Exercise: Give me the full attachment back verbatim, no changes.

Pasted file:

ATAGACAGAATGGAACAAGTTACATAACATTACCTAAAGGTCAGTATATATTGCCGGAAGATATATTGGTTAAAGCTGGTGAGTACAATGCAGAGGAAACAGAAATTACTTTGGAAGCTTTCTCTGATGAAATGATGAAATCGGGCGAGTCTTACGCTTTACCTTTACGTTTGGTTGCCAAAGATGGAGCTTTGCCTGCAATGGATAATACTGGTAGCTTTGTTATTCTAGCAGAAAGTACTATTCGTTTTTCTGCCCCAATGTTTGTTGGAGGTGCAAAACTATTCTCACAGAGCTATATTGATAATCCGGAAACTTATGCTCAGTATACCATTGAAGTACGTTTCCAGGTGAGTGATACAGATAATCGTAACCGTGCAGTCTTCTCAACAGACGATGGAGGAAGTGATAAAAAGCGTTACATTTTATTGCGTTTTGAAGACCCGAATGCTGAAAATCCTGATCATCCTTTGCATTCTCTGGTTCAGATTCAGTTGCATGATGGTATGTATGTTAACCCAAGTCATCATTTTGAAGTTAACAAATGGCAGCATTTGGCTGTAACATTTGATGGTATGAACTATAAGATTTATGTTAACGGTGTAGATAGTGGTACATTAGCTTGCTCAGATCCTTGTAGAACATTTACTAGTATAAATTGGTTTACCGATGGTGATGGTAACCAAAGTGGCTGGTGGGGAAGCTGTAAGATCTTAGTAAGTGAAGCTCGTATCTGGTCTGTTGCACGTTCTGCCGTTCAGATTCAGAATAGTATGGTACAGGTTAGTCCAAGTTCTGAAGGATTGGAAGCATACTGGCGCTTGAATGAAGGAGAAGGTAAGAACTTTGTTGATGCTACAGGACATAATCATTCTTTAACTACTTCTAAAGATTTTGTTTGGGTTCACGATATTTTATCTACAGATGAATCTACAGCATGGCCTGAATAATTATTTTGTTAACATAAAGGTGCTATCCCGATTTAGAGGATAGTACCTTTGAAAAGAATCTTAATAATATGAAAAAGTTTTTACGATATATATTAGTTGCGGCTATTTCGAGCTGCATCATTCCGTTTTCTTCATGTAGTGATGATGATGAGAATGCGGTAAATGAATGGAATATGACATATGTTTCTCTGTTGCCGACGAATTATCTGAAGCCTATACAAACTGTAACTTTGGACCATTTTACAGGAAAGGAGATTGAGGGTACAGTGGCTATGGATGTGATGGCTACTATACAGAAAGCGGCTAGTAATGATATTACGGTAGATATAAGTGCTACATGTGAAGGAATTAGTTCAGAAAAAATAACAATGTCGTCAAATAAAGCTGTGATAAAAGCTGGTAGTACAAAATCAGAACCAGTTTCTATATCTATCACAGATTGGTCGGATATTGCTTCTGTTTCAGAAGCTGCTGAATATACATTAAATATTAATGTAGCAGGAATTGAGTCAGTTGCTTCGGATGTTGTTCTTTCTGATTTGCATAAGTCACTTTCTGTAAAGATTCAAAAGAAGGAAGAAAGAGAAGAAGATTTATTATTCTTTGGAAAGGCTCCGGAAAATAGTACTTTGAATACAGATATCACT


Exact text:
ATAGACAGAATGGAACAAGTTACATAACATTACCTAAAGGTCAGTATATATTGCCGGAAGATATATTGGTTAAAGCTGGTGAGTACAATGCAGAGGAAACAGAAATTACTTTGGAAGCTTTCTCTGATGAAATGATGAAATCGGGCGAGTCTTACGCTTTACCTTTACGTTTGGTTGCCAAAGATGGAGCTTTGCCTGCAATGGATAATACTGGTAGCTTTGTTATTCTAGCAGAAAGTACTATTCGTTTTTCTGCCCCAATGTTTGTTGGAGGTGCAAAACTATTCTCACAGAGCTATATTGATAATCCGGAAACTTATGCTCAGTATACCATTGAAGTACGTTTCCAGGTGAGTGATACAGATAATCGTAACCGTGCAGTCTTCTCAACAGACGATGGAGGAAGTGATAAAAAGCGTTACATTTTATTGCGTTTTGAAGACCCGAATGCTGAAAATCCTGATCATCCTTTGCATTCTCTGGTTCAGATTCAGTTGCATGATGGTATGTATGTTAACCCAAGTCATCATTTTGAAGTTAACAAATGGCAGCATTTGGCTGTAACATTTGATGGTATGAACTATAAGATTTATGTTAACGGTGTAGATAGTGGTACATTAGCTTGCTCAGATCCTTGTAGAACATTTACTAGTATAAATTGGTTTACCGATGGTGATGGTAACCAAAGTGGCTGGTGGGGAAGCTGTAAGATCTTAGTAAGTGAAGCTCGTATCTGGTCTGTTGCACGTTCTGCCGTTCAGATTCAGAATAGTATGGTACAGGTTAGTCCAAGTTCTGAAGGATTGGAAGCATACTGGCGCTTGAATGAAGGAGAAGGTAAGAACTTTGTTGATGCTACAGGACATAATCATTCTTTAACTACTTCTAAAGATTTTGTTTGGGTTCACGATATTTTATCTACAGATGAATCTACAGCATGGCCTGAATAATTATTTTGTTAACATAAAGGTGCTATCCCGATTTAGAGGATAGTACCTTTGAAAAGAATCTTAATAATATGAAAAAGTTTTTACGATATATATTAGTTGCGGCTATTTCGAGCTGCATCATTCCGTTTTCTTCATGTAGTGATGATGATGAGAATGCGGTAAATGAATGGAATATGACATATGTTTCTCTGTTGCCGACGAATTATCTGAAGCCTATACAAACTGTAACTTTGGACCATTTTACAGGAAAGGAGATTGAGGGTACAGTGGCTATGGATGTGATGGCTACTATACAGAAAGCGGCTAGTAATGATATTACGGTAGATATAAGTGCTACATGTGAAGGAATTAGTTCAGAAAAAATAACAATGTCGTCAAATAAAGCTGTGATAAAAGCTGGTAGTACAAAATCAGAACCAGTTTCTATATCTATCACAGATTGGTCGGATATTGCTTCTGTTTCAGAAGCTGCTGAATATACATTAAATATTAATGTAGCAGGAATTGAGTCAGTTGCTTCGGATGTTGTTCTTTCTGATTTGCATAAGTCACTTTCTGTAAAGATTCAAAAGAAGGAAGAAAGAGAAGAAGATTTATTATTCTTTGGAAAGGCTCCGGAAAATAGTACTTTGAATACAGATATCACT